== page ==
As more people try out Facebook and Twitter, it is no doubt that they will be curious about the other social powered tools that leverage on crowds. If you own a business and you want to find out more about things like Foursquares, Facebook Pages and how to use Twitter to engage the public, there is a course tomorrow in Singapore.

1) Aventis Social Media Marketing Professional Certification program (Stage 1)

This is an extensive course which introduces you everything about social media, to engaging the public and measuring success. With this course, you can plan and start your social media campaign for your company.

And if you already think you have enough knowledge about social media, there is a second part of the course just on Real Time Marketing and new ideas on Social Engagements. Get information on actual case studies of companies that succeeded and failed, so you can learn from these examples and do have to run into the same mistakes.

2) Real Time Marketing and Public Engagement (Stage 2)

I just arrived in Singapore after running the course on the Eastern Coast of United States, and the course in Singapore starts tomorrow, be sure you check it out!

-- Robin Low

Monday, May 9, 2011

Yam Ah Mee

When you think about the elections, whether it is Nicole Seah or Tin Pei Ling. The loss of George Yeo or getting Show Mao into parliament, if you are following the trends of social media online, you suddenly will know about this man.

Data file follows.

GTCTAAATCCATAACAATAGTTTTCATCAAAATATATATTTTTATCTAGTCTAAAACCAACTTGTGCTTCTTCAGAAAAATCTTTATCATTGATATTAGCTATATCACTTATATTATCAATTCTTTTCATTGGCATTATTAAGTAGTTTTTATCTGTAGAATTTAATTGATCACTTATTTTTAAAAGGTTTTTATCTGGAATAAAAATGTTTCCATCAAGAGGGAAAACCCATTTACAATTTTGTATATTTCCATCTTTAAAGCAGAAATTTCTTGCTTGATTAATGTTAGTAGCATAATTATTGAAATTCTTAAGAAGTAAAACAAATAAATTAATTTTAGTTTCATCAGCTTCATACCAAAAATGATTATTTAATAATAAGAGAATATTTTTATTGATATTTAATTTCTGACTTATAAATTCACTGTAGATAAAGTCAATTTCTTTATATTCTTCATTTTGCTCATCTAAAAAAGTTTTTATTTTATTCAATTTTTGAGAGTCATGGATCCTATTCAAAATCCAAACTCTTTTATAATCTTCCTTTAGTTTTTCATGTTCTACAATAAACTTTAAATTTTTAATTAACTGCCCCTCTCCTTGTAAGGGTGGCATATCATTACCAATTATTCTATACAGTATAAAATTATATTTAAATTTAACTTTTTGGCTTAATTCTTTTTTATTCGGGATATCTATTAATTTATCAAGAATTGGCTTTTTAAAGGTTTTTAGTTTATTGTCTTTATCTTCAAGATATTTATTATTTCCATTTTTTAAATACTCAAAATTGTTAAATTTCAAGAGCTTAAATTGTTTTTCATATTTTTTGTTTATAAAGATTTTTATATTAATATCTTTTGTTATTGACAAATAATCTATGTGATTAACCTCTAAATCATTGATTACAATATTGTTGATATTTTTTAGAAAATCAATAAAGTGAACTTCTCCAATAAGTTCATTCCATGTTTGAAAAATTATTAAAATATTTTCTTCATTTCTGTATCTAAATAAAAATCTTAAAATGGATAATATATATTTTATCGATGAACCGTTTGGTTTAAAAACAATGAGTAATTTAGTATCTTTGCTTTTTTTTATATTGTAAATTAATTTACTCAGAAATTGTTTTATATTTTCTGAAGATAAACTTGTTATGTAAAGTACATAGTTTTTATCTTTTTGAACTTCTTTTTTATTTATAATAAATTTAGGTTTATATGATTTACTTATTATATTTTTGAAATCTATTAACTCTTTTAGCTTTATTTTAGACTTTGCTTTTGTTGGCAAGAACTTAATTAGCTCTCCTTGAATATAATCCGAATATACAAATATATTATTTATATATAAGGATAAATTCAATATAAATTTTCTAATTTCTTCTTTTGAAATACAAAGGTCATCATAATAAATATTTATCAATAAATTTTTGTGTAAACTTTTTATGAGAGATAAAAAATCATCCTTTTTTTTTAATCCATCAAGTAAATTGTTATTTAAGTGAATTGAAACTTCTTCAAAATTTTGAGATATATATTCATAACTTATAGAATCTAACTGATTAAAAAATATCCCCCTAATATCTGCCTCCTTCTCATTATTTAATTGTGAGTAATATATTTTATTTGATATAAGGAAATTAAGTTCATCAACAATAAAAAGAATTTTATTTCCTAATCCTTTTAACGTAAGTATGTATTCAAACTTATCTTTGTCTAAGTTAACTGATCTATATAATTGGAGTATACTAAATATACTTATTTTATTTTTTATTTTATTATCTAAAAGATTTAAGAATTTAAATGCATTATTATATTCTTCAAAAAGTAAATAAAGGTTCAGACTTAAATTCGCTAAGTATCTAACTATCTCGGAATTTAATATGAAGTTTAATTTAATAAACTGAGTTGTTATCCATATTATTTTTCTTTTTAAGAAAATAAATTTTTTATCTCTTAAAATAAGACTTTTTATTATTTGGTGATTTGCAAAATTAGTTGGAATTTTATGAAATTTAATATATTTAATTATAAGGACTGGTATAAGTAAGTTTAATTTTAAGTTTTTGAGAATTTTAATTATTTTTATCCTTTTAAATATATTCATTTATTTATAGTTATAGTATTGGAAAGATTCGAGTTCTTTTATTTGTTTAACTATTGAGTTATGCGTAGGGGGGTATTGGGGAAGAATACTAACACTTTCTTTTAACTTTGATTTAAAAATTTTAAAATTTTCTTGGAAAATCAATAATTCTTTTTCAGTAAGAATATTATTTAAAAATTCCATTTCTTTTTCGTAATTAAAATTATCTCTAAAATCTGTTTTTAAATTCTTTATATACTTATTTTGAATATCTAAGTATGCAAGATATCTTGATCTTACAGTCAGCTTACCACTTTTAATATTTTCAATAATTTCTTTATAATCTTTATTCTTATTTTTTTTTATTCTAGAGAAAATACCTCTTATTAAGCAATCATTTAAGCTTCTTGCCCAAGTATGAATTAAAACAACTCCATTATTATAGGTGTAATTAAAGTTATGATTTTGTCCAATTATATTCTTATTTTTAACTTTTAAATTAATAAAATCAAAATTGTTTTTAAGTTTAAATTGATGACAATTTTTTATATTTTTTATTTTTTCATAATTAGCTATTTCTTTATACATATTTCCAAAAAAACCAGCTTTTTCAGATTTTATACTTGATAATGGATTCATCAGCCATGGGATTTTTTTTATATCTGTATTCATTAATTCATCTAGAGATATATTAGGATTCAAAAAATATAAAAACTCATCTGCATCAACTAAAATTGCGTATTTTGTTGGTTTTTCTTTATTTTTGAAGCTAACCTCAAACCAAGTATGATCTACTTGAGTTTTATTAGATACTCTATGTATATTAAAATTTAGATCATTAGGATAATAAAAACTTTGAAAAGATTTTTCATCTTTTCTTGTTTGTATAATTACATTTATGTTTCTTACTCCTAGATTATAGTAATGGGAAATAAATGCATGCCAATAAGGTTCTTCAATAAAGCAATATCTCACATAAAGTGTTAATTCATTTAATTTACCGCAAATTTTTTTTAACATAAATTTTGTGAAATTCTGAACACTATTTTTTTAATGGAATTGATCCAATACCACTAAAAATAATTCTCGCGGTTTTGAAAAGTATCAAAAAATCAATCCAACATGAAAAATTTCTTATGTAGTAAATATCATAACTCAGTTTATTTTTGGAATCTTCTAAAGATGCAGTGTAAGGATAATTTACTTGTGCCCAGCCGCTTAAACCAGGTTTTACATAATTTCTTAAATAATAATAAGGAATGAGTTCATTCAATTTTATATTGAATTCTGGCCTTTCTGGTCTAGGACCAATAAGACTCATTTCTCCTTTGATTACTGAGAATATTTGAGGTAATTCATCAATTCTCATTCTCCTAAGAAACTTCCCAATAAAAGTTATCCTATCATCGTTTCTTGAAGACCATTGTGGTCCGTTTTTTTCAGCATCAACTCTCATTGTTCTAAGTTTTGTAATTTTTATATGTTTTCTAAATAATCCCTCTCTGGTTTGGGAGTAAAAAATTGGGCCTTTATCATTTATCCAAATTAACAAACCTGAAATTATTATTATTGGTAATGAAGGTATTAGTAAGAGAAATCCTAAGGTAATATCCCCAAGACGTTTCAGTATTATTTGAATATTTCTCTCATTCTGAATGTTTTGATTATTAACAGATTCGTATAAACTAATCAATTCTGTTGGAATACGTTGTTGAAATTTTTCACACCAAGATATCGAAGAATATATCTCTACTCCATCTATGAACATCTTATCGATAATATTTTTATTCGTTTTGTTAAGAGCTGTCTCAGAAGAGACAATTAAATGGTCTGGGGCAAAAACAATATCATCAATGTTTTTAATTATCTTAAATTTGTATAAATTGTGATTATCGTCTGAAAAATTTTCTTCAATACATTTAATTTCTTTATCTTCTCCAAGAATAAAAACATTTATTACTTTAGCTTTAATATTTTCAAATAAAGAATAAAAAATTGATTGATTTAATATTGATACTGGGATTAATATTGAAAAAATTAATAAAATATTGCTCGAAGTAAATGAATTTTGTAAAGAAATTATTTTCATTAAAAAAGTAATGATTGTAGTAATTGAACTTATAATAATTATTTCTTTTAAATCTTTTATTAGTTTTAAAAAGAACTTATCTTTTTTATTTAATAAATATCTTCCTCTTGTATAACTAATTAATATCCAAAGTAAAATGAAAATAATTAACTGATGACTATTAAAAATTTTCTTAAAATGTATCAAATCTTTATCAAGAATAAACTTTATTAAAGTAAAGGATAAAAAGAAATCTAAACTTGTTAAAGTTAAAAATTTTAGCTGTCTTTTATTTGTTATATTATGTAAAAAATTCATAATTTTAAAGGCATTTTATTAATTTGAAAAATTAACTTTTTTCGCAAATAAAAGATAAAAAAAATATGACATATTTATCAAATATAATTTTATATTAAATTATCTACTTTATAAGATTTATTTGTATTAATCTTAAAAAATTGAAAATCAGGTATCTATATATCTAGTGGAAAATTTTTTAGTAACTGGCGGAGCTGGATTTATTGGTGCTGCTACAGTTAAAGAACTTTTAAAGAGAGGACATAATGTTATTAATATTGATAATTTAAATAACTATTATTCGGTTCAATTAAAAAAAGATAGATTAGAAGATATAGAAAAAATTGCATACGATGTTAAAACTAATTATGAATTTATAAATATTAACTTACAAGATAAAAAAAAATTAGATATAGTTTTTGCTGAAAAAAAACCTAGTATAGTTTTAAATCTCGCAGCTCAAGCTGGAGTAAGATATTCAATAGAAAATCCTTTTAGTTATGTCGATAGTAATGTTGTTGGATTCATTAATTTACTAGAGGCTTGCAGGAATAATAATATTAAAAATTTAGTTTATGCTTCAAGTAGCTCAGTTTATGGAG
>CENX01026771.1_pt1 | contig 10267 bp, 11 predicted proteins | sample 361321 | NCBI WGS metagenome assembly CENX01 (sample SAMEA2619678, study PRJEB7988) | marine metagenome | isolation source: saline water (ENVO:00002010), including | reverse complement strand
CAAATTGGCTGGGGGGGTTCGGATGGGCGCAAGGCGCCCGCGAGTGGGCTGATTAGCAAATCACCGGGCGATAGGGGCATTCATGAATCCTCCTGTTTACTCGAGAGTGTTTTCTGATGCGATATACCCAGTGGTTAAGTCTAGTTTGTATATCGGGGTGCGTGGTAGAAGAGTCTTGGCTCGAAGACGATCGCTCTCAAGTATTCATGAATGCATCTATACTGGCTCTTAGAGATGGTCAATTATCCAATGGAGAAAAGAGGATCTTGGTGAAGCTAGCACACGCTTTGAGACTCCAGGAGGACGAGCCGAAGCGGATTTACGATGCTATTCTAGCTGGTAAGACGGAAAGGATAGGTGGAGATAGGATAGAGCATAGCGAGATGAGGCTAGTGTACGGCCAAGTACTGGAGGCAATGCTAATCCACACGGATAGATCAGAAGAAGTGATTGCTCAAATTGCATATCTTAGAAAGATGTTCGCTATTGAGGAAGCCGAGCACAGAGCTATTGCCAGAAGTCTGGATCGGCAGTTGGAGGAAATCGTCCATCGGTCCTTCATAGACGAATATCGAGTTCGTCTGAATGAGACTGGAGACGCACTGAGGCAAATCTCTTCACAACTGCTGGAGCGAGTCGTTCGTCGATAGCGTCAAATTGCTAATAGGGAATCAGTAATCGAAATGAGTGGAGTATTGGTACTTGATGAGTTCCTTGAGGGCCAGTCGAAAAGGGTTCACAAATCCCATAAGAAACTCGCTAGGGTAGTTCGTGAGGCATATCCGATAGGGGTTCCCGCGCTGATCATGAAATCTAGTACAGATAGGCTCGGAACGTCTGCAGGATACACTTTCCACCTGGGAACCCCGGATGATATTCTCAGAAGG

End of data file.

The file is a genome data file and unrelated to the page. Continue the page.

YAM Ah Mee.

Not only is he an unknown before the election, this man now has a fanpage, that will exceed 15,000 fans soon.

In time to come, when you start to recall the election and what exactly happened, you will probably remember the 2011 elections as the year of Yam Ah Mee.

And now we know that he is:
The People's Association (PA) Chief executive director (CED) The Harvard Club of Singapore's Volunteer program and the President of the Harvard Club BG (NS)

He is one of the most unlikely social media superstar!

He is here to stay!

-- Robin Low

Friday, May 6, 2011

Social Media vs Controlled Media.

Today is the day for Singapore election.

Social Media vs Controlled Media.

The PAP does not engage on social media. They have their fans write good things about them, and delete negative posts. For their YouTube Pages, no "likes" or comments are allowed.

The PAP does very well on the controlled media, as reports after reports, focused on their leaders and agenda, even on "cooling day" The rest of the opposition is covered much less than the PAP.

On social media front, the new candidates like Nicole Seah seemed to be fantastic! She has more than 60k fans on Facebook, and she replies to feedback and comments.

For most parts, Angry Singaporeans numbering thousands bashed PAP online, and the sites theonlinecitizen became a very popular source of info.

Most dormant Singaporeans share their stories and blog about their thoughts freely. The PAP indeed lost out on the social media front.

So the big question is, will social media affect the results of the election? How much of a role will social media play to determine the results?

Only the results will tell!

-- Robin Low

Tuesday, April 26, 2011

Dirty Politics may back fire.